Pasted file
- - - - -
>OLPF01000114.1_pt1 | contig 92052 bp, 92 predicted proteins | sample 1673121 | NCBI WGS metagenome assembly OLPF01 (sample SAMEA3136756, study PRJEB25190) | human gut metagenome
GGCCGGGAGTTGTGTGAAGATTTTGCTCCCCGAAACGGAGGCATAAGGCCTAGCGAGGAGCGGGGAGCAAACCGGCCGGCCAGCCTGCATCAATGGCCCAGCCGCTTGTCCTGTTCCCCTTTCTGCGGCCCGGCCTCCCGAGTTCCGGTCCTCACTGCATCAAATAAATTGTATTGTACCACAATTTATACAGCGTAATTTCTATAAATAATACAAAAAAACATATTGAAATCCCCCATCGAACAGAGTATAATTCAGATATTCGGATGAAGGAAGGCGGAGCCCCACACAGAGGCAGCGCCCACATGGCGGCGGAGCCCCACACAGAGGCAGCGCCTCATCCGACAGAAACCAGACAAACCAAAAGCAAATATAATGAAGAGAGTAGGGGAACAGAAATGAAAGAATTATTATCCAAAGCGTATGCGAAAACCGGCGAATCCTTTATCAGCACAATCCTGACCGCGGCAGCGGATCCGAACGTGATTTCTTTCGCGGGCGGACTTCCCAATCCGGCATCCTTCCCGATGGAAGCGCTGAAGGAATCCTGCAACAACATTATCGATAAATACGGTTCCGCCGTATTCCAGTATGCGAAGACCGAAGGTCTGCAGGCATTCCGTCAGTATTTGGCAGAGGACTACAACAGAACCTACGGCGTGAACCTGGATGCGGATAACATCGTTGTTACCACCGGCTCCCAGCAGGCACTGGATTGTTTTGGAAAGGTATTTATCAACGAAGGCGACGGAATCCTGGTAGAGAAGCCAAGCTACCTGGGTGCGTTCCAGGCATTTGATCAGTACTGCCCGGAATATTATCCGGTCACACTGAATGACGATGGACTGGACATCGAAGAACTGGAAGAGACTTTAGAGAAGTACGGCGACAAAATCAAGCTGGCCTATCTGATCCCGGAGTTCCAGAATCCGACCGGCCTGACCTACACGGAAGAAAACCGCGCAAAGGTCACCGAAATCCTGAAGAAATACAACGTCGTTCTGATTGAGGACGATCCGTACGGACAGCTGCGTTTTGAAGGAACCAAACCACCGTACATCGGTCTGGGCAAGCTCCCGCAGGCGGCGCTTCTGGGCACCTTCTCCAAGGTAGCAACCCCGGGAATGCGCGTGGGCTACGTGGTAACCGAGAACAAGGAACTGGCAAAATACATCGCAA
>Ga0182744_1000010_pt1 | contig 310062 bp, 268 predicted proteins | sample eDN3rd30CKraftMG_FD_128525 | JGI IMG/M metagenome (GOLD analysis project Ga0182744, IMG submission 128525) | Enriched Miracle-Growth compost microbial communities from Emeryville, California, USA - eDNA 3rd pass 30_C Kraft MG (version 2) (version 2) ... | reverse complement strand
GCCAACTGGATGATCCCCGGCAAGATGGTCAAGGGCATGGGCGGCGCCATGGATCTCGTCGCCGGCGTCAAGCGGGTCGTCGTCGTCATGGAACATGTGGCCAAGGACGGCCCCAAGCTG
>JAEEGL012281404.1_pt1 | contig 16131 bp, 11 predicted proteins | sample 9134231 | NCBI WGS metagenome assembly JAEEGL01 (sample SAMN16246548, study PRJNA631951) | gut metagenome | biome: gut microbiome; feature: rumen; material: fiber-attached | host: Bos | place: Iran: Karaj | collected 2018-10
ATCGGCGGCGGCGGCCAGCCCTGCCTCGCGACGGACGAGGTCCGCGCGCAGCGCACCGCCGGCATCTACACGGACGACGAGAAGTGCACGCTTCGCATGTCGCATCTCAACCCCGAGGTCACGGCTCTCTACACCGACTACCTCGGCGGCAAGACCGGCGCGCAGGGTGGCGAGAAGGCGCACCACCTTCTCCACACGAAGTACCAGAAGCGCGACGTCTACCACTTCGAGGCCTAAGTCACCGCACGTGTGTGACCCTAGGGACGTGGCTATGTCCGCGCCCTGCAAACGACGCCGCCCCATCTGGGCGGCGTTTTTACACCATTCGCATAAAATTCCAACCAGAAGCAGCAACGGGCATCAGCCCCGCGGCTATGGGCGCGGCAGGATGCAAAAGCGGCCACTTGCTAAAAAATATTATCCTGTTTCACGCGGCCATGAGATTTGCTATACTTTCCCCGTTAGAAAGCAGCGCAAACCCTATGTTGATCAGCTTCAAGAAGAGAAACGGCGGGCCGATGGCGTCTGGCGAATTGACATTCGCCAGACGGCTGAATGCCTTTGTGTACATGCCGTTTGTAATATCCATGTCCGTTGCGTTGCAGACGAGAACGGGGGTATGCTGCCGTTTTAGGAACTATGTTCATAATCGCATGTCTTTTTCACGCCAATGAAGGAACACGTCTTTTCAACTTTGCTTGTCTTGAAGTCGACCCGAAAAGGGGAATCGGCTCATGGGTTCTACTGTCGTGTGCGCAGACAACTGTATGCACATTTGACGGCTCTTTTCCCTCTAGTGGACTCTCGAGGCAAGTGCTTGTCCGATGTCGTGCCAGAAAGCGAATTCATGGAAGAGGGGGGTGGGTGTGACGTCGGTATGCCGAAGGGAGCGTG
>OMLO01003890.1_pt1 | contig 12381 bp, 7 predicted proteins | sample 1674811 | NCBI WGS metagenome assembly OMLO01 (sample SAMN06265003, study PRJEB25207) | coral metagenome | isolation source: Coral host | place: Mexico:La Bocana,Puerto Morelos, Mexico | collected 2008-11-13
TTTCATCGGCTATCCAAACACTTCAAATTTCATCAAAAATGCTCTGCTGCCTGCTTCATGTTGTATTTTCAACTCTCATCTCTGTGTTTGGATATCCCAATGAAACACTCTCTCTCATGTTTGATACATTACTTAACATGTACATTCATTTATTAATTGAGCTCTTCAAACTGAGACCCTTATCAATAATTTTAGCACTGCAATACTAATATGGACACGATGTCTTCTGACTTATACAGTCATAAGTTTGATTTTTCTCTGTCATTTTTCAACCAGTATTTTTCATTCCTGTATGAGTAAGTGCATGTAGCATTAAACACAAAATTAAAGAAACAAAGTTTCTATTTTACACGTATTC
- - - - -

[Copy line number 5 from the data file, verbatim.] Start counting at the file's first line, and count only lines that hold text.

>JAEEGL012281404.1_pt1 | contig 16131 bp, 11 predicted proteins | sample 9134231 | NCBI WGS metagenome assembly JAEEGL01 (sample SAMN16246548, study PRJNA631951) | gut metagenome | biome: gut microbiome; feature: rumen; material: fiber-attached | host: Bos | place: Iran: Karaj | collected 2018-10